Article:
Earth’s Magnetic North Pole Is Moving Faster Than Ever, Leaving Scientists Baffled

Earth’s magnetic north pole is moving at unprecedented speeds and scientists are still unsure of why this is the case.

What makes these recent changes so interesting is the sheer speed at which they are occurring.

Some fear that the rapid movement of the magnetic north pole could cause problems for Global Positioning Systems (GPS), military operations, airliners, and other navigation systems that rely on pinpointing where precisely the pole is located.

Migratory animals such as birds, butterflies, and whales also use the magnetic field for directions.

The latest report from NOAA, the “World Magnetic Model” for 2020, shows the pole rapidly speeding in the direction of Siberia. However, the trajectory of the pole will likely change.

This isn’t the first time that this has happened—polar wandering has been constant since the North Pole was first discovered, according to the National Oceanic and Atmospheric Administration (NOAA).

NOAA’s National Centres for Environmental Information explained:

“Since its first formal discovery in 1831, the north magnetic pole has travelled around 1,400 miles (2,250 km).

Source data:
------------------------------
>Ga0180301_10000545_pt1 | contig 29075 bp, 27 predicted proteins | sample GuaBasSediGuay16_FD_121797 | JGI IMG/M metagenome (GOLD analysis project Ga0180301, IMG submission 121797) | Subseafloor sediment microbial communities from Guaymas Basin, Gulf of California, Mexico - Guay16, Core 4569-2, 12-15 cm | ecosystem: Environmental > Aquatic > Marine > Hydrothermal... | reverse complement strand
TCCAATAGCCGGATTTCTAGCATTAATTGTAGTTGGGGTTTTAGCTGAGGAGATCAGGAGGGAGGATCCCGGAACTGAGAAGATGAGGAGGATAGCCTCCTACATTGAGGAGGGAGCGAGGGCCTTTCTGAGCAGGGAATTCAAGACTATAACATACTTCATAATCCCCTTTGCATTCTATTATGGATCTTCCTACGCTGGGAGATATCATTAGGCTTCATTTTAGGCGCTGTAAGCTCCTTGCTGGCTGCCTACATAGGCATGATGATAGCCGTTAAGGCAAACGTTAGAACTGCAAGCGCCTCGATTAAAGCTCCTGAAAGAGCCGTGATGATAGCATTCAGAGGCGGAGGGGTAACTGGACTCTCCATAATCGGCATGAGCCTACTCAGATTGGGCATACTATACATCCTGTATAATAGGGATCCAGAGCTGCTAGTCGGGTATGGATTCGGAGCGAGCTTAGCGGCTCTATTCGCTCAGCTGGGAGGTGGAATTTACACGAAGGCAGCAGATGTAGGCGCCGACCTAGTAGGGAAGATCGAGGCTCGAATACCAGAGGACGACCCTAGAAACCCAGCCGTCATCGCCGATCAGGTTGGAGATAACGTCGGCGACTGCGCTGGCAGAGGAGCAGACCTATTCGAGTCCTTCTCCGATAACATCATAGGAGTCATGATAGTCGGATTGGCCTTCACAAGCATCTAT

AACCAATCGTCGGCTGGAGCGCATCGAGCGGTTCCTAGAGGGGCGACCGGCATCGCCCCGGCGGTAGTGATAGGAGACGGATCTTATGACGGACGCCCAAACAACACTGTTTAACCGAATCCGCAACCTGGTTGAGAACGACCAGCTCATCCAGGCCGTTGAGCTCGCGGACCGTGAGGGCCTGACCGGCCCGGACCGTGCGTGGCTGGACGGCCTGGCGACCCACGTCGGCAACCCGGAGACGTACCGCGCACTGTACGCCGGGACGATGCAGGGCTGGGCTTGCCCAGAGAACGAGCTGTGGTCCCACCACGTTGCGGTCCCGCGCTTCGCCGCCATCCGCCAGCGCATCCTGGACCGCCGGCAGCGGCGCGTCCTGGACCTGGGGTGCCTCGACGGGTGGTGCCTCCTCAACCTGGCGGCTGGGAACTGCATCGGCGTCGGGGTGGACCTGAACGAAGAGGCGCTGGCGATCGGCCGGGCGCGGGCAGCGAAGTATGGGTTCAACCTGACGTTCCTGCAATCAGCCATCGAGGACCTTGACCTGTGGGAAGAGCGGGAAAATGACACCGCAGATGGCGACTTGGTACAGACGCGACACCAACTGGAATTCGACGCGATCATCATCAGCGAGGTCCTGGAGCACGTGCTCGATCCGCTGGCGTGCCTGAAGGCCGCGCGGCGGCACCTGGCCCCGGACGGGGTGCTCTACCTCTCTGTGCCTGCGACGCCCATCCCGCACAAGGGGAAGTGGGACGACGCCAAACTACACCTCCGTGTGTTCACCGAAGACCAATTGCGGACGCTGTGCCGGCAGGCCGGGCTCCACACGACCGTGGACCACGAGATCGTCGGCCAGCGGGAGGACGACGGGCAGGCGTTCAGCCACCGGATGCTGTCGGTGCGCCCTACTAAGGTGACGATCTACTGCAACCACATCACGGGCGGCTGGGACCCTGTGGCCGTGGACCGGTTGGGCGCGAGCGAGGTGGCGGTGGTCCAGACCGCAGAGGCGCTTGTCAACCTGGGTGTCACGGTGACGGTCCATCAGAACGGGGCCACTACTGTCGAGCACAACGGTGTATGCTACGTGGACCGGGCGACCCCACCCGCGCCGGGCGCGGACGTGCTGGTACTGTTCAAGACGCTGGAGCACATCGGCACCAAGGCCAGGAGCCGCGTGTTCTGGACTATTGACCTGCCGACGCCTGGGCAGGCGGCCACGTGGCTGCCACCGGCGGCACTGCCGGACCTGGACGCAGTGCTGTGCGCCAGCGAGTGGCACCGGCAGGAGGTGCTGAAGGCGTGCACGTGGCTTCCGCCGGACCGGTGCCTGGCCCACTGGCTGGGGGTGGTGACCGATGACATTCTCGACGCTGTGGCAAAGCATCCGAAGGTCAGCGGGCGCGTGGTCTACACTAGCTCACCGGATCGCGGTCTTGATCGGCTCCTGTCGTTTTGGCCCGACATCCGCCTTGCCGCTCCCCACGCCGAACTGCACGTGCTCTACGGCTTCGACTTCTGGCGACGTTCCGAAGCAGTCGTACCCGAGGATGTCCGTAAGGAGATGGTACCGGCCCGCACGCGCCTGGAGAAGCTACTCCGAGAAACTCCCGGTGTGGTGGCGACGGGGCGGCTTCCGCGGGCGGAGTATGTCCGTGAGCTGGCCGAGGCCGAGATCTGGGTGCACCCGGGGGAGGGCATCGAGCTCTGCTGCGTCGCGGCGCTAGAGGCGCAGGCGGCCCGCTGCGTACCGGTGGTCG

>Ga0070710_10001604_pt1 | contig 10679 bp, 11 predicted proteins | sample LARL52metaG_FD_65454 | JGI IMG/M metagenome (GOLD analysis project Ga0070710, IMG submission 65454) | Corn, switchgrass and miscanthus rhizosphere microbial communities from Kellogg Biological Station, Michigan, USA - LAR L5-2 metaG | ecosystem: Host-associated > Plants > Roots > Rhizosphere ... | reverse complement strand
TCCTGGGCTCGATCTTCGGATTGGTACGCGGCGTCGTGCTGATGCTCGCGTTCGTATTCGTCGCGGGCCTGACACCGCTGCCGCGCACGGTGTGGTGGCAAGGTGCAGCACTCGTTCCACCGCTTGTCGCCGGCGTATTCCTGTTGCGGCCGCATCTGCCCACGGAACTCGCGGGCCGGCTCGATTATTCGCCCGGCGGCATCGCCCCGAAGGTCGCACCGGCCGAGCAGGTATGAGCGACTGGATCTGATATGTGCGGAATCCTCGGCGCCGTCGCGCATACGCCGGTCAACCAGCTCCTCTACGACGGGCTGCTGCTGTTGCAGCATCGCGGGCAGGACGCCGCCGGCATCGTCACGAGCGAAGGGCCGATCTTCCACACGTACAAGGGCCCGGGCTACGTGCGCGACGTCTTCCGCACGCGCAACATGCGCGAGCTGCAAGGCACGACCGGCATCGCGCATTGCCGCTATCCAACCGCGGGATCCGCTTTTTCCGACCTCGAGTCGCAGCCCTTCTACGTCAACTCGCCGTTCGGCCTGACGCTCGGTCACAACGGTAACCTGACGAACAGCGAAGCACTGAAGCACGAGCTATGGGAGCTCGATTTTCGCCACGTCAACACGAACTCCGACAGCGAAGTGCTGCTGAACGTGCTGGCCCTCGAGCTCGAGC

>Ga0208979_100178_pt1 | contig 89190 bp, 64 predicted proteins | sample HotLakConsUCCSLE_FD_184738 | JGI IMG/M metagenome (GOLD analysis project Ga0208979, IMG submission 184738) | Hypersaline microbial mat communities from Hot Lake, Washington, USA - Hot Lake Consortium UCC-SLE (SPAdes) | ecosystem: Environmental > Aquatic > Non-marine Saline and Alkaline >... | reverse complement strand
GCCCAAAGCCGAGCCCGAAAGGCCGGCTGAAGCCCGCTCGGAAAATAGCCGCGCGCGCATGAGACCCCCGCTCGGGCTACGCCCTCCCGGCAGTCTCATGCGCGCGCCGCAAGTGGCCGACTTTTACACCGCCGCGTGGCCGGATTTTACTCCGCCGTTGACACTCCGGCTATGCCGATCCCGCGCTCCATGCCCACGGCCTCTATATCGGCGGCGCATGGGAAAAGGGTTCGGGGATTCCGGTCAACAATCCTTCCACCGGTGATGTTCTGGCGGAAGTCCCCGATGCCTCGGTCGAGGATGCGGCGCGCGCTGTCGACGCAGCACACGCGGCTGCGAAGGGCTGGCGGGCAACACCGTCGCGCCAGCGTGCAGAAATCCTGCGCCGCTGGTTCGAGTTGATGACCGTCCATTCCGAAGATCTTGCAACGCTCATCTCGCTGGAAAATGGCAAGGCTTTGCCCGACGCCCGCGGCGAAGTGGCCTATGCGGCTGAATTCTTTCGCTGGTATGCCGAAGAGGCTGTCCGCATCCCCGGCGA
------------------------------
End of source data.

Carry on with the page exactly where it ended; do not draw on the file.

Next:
This wandering has been generally quite slow, allowing scientists to keep track of its position fairly easily.”

As recently as 2000, the magnetic North Pole was clocked at moving 6.2 miles per year toward Northern Russia, but data for the next two decades shows the average rate suddenly increasing to roughly 34 miles per year in the same direction, while the latest readings in 2019 show it slightly decreasing to about 31 miles per year.

The World Magnetic Model predicts the average speed will slow down to roughly 25 miles per year from 2020 to 2025.

“The WMM2020 forecasts that the northern magnetic pole will continue drifting toward Russia, although at a slowly decreasing speed—down to about 40 km per year compared to the average speed of 55 km over the past twenty years.”

For the first time in recorded history, the pole has even passed by the Greenwich meridian—the imaginary line used to indicate 0° longitude and determine time zones.

Geomagnetic specialist Ciaran Beggan from the British Geological Survey (BGS) told the Financial Times:

“The movement since the 1990s is much faster than at any time for at least four centuries.

We really don’t know much about the changes in the core that’s driving it.”

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